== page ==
Bill Bonner

Paris, France March 8, 2000

*** The Dow plunged through the 9,862 level yesterday — completing the head-and-shoulders pattern that chartists find so illuminating.

*** And it kept right on falling…coming to rest at 9,796. Down 374 points…or 3.68%. This takes the Dow down 17% below its January high. In fact, if you computed the old, or “Classic,” Dow, such as it was on Nov. 1, 1999 — including Union Carbide, Goodyear, Chevron and Sears — it would be down to 9,140…or 22% off its peak.

*** You’d think this would get the financial media’s attention. You’d think the expression “bear market” would be on everyone’s lips. But no…the media is more interested in the fact that the Nasdaq rose briefly above 5,000 yesterday.

*** NOTHING…can stop the Nasdaq — or so the light- headed brigade seems to think. “Interest rates or worries about the economy don’t matter,” said Hugh Johnson, chief investment officer at First Albany Corp. Apparently, with a straight face.

*** The Dow’s tumble was blamed on an announcement by Proctor and Gamble that earnings would be below expectations. Investors took 31% off P&G’s market cap.

*** The other bad news yesterday was that the price of oil continues to rise. It went up $1.95 to $34 — its highest level in 10 years.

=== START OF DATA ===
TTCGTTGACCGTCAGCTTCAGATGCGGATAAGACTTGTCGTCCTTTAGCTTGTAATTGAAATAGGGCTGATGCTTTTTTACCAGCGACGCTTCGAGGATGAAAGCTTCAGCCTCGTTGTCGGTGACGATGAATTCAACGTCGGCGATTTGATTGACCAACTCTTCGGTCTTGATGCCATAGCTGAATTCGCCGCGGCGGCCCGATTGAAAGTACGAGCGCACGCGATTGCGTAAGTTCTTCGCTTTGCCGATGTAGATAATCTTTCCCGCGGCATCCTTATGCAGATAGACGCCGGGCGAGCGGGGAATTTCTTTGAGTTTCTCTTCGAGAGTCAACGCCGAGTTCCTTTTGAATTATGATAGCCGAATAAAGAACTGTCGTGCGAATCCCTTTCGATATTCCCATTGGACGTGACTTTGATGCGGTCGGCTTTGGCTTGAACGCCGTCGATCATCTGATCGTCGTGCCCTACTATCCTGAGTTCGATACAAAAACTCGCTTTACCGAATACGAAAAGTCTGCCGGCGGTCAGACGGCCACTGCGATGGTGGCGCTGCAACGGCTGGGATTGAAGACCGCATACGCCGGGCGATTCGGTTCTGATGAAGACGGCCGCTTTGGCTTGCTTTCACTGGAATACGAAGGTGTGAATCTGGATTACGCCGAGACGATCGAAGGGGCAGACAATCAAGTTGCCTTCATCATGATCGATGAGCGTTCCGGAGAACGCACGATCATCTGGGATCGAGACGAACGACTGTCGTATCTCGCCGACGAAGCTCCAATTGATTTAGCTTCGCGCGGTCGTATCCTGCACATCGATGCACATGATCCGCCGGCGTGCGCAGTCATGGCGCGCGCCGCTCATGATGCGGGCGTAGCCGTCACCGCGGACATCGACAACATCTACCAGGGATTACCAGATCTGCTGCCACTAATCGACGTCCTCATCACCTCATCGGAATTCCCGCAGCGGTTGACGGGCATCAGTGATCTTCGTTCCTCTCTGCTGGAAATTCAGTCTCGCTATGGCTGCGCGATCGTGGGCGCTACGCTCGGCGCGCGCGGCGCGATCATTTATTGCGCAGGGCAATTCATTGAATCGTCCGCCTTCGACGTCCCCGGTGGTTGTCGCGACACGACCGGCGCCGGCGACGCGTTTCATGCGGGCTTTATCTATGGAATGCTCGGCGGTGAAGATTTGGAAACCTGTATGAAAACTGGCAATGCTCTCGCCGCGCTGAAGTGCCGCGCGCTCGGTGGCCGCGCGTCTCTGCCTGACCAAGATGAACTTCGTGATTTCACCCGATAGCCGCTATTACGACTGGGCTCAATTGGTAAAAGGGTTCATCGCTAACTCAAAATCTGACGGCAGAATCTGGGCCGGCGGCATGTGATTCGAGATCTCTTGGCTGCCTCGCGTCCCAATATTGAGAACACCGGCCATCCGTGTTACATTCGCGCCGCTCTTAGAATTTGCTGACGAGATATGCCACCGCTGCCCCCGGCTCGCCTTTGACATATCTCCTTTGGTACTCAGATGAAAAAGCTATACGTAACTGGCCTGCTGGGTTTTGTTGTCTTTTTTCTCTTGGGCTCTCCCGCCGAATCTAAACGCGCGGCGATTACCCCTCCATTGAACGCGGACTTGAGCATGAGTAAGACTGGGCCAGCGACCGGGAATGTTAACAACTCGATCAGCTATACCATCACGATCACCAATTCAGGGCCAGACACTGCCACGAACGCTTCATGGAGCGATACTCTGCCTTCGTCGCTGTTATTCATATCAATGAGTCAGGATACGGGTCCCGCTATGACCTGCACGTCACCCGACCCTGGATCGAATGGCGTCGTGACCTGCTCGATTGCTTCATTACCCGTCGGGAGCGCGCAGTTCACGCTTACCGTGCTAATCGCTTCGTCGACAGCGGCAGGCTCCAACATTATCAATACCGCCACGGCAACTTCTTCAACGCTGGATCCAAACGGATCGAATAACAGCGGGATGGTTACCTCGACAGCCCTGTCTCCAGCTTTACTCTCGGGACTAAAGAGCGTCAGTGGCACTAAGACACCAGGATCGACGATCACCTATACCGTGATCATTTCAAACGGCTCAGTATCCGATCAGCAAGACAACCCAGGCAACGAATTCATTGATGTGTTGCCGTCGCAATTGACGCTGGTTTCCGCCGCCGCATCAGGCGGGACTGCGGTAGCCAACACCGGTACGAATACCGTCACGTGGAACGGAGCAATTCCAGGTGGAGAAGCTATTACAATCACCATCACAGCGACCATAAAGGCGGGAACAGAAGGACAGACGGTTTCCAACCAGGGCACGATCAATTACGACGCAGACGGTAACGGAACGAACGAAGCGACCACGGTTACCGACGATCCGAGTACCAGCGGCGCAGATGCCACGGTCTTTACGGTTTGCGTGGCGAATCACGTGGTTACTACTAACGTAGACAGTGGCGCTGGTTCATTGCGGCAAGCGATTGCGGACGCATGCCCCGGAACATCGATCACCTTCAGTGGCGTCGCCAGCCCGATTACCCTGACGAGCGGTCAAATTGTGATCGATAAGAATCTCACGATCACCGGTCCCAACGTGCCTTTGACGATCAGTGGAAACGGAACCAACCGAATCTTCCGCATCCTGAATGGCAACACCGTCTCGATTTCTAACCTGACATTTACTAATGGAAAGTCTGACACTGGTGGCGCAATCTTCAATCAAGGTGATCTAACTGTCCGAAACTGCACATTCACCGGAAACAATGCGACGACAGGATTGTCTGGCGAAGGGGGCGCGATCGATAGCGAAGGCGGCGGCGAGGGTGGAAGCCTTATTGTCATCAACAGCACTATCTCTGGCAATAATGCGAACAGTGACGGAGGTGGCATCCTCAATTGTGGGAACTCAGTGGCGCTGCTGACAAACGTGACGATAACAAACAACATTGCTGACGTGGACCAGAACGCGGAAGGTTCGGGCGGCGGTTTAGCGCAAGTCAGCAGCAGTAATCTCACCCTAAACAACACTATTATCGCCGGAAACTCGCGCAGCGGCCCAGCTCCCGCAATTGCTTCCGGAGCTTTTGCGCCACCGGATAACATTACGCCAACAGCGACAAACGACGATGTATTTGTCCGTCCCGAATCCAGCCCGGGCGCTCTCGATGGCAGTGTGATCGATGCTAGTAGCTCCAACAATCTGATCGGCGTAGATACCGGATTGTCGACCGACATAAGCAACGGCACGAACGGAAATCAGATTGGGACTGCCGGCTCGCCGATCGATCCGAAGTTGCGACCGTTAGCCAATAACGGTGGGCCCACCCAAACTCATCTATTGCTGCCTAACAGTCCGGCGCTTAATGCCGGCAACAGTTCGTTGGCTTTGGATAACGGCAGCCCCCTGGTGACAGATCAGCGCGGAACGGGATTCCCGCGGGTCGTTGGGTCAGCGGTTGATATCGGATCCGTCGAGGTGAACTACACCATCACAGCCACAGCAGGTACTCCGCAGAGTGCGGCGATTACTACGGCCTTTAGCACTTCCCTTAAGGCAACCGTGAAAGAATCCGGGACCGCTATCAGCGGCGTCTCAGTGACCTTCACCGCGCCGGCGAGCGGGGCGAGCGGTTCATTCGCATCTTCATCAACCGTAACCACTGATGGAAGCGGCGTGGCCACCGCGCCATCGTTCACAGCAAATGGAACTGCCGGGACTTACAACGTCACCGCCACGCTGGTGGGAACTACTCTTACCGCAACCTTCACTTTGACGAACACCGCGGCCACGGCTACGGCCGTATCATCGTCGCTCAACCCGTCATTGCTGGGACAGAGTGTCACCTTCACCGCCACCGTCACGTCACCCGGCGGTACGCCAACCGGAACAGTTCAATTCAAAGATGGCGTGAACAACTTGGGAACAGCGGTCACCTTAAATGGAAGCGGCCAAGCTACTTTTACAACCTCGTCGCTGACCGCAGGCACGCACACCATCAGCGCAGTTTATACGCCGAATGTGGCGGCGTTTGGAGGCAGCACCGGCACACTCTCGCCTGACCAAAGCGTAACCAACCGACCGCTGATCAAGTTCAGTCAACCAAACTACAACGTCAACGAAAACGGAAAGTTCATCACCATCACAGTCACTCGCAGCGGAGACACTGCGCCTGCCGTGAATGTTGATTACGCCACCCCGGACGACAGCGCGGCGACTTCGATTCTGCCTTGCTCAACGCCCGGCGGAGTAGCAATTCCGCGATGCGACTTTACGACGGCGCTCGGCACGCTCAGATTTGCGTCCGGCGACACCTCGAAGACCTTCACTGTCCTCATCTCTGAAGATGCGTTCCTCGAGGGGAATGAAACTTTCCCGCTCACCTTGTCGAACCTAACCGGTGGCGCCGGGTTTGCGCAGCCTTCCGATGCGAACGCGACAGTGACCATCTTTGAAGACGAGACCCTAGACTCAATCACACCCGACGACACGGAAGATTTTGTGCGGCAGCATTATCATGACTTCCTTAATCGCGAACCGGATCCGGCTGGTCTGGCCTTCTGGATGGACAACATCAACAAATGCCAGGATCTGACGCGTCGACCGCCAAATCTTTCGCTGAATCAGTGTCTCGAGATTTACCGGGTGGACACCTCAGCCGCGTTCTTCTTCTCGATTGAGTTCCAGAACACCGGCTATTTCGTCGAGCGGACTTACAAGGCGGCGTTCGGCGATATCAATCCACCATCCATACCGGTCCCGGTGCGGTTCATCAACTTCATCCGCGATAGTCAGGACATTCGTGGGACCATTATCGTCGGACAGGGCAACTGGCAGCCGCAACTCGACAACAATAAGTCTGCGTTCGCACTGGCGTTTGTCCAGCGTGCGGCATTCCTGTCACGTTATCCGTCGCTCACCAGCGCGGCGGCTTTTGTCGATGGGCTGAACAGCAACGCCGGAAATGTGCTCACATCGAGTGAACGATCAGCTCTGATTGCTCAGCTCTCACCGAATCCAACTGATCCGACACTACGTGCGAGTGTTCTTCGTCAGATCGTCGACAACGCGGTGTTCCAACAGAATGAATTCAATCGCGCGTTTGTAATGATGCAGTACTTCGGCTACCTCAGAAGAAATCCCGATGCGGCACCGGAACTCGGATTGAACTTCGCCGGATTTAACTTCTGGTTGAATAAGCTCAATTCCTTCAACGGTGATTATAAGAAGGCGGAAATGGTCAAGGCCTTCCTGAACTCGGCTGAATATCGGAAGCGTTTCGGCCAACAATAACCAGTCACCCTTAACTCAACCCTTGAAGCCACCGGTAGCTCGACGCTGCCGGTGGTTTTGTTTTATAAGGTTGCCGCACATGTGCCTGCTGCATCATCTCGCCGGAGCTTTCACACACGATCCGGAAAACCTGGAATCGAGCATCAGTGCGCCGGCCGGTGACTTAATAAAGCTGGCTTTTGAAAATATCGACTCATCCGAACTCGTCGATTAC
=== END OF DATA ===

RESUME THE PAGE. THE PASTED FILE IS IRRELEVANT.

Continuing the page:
*** Bill Clinton warned OPEC nations that the high price would cause a “big drop in demand.” Maybe in the long run. But in the short run, millions of Americans are hoping to take trips in their land barges this summer. It will take a long time to retool the economy to lower oil usage.

*** “What we want,” said the president, “are stable oil prices that aren’t too high.” That is what the Democrats want…but not necessarily the Republicans. In fact, a cynic might suspect that George W. Bush — with his oil industry experience and contacts — might be in a better position to influence the price of oil. (If anyone could.) And he might prefer a higher oil price, rather than a lower one — at least until November.

*** Regardless of what Clinton wants — what he’s got are higher oil prices…and lower stock prices. The bear market in the Dow seems to be picking up speed. The loss yesterday alone was about $350 billion. And that’s net. Nasdaq bulls say the money is going from the Old Economy to the New one. But that’s not what happened yesterday. The Nasdaq fell, too. Down 57 points. The $350 billion vanished. Is this the deflation that the gold price foretells? The currency of the stock market is being knocked down. It is disappearing. You cannot even load it in a wheelbarrow.